In-person screenings: May 21 (Lincoln Center), May 23 (IFC Center). Digital screening: May 20-26.


“The New Case of Greatness” (World Premiere)

Filmmaker Anna Shishova follows the case of several young Russians who find themselves arrested and tried as terrorists, after a suspected undercover FSB agent rounds them up to form a group believed to promote violent extremism with the aim of overthrowing the Russian government. In the process, teenage mother Anya transforms from an ardent Putin supporter into a political activist herself.

Shishova’s interviews with Anya and her family, combined with hidden camera footage used as evidence and laughable court proceedings, provide an intimate look at political repression against even the most vulnerable members of society.

In-person screenings: May 24 (Lincoln Center), May 25 (IFC Center). Digital screening: May 20-26.


“It’s not your turn” (New York premiere)

More than 20 years ago, director Ike Nnaebue, a famous figure in emerging African cinema, left his native Nigeria in the hope of emigrating to Europe. In this documentary, he traces his journey back then – from Benin to Mali, passing through Mauritania and Morocco, where his journey ended prematurely – and meets young people today who follow a path similar, fraught with pitfalls. Winner, Documentary Prize, Berlin International Film Festival.

In-person screenings: May 24 (Lincoln Center), May 25 (IFC Center). Digital screening: May 20-26.

To watch a trailer for “No U-Turn”, click on the video player below:


NO U-TURN: 2022 TRAILER by
ELDA Productions on
Vimeo


“Rebellion” (US premiere)

This behind-the-scenes look at the origins of British climate protest group Extinction Rebellion (XR) shows how their massive actions of civil disobedience, resulting in more than 1,000 arrests, became a tipping point for UK lawmakers to commit to the subject of climate change. But tensions within XR threatened to stall their success on the front lines of social activism.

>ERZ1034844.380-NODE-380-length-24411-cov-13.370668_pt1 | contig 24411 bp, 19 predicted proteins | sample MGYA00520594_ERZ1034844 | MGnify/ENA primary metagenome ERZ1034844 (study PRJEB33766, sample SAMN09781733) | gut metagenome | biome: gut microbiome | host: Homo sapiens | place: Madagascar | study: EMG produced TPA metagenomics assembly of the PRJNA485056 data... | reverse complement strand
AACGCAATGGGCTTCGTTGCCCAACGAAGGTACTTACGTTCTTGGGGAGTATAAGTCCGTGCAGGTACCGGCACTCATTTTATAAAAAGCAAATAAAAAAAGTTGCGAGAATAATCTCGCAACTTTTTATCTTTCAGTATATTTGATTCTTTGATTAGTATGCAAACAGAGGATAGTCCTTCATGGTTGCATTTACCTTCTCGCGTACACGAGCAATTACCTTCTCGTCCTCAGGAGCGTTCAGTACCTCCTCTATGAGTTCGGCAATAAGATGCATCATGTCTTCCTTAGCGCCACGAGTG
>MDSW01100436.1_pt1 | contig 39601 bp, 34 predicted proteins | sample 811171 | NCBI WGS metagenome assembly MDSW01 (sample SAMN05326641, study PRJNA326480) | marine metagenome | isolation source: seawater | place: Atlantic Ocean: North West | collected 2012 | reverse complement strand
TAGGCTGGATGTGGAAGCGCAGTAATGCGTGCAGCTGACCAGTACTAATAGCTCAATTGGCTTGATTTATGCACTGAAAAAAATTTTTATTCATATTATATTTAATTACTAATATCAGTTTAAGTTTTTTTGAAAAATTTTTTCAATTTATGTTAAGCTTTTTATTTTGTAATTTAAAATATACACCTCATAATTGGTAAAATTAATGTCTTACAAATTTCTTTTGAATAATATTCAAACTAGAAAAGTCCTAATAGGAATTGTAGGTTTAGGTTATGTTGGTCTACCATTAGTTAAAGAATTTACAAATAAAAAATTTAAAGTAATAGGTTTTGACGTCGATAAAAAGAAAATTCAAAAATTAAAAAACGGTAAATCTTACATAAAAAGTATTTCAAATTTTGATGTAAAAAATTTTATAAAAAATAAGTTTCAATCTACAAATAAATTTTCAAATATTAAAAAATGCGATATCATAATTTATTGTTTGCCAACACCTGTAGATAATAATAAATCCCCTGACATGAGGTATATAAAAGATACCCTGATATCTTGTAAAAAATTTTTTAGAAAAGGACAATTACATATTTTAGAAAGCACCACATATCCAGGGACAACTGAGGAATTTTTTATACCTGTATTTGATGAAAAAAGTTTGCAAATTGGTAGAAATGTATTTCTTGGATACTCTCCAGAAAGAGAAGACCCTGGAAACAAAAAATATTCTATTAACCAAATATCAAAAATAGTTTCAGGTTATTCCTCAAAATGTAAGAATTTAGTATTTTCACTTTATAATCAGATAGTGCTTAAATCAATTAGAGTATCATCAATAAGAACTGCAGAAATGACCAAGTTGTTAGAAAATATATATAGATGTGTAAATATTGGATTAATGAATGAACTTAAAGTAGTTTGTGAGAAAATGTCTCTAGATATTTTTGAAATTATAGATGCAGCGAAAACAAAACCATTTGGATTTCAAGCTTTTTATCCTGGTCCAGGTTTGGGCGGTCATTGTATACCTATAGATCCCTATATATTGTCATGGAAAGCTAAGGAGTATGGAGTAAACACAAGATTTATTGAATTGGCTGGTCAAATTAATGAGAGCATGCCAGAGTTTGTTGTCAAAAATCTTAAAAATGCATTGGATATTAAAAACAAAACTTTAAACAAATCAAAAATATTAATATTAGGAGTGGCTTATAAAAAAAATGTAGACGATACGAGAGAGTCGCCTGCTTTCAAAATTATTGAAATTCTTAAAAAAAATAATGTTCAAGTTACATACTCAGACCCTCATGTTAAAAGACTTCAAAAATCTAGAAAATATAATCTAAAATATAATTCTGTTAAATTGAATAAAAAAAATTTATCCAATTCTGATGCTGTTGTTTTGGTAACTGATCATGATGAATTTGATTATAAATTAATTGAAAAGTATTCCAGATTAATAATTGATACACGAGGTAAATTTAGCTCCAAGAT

In-person screening: May 20 (Lincoln Center). Digital screening: May 20-26.

To watch a trailer for “Rebellion”, click on the video player below:


Rebellion – UK Theatrical Trailer | Tull Stories | ON NETFLIX (UK & IRELAND) FRIDAY APRIL 1, 2022 by
Stories of Tull on
Youtube


“Up to G cup” (World Premiere)

In Suleimaniyah, in the Kurdish Autonomous Region of Iraq, a lingerie shop – the first in the region – becomes a refuge for women to talk about war, trauma, male domination, morality, sensuality and love.

In-person screenings: May 23 (IFC Center), May 25 (Lincoln Center). Digital screening: May 20-26.

To watch a trailer for “Up to G-Cup”, click on the video player below:


Up To G-Cup – In the first lingerie shop in Iraqi Kurdistan | TRAILER | A film by J. van Vugt by
First-hand movies on
Youtube


“You Look Like Me” (New York premiere)

Directed by Dina Amer, this narrative feature film (produced by Spike Lee, Spike Jonze, Riz Ahmed and Alma Har’el) traces the life of Hasna Aït Boulahcen, a young woman living in France, and what contributed to her radicalization to become, as she was dubbed by the media, “Europe’s first female suicide bomber” after the November 2015 terrorist attacks in Paris.

In-person screenings: May 23, 25 (Lincoln Center). Digital screening: May 20-26.

To watch a trailer for “You Resemble Me”, click on the video player below:


Trailer – You Look Like Me | ATLFF22 by
Atlanta Film Festival on
Youtube


For more information on in-person and digital screenings and tickets (including a discounted digital pass for all films), go to Human Rights Watch Film Festival website.

To watch a trailer for the 2022 Human Rights Watch Film Festival, click on the video player below:


Human Rights Watch Film Festival 2022 | Trailer | May 20-26 by
Filming at Lincoln Center on
Youtube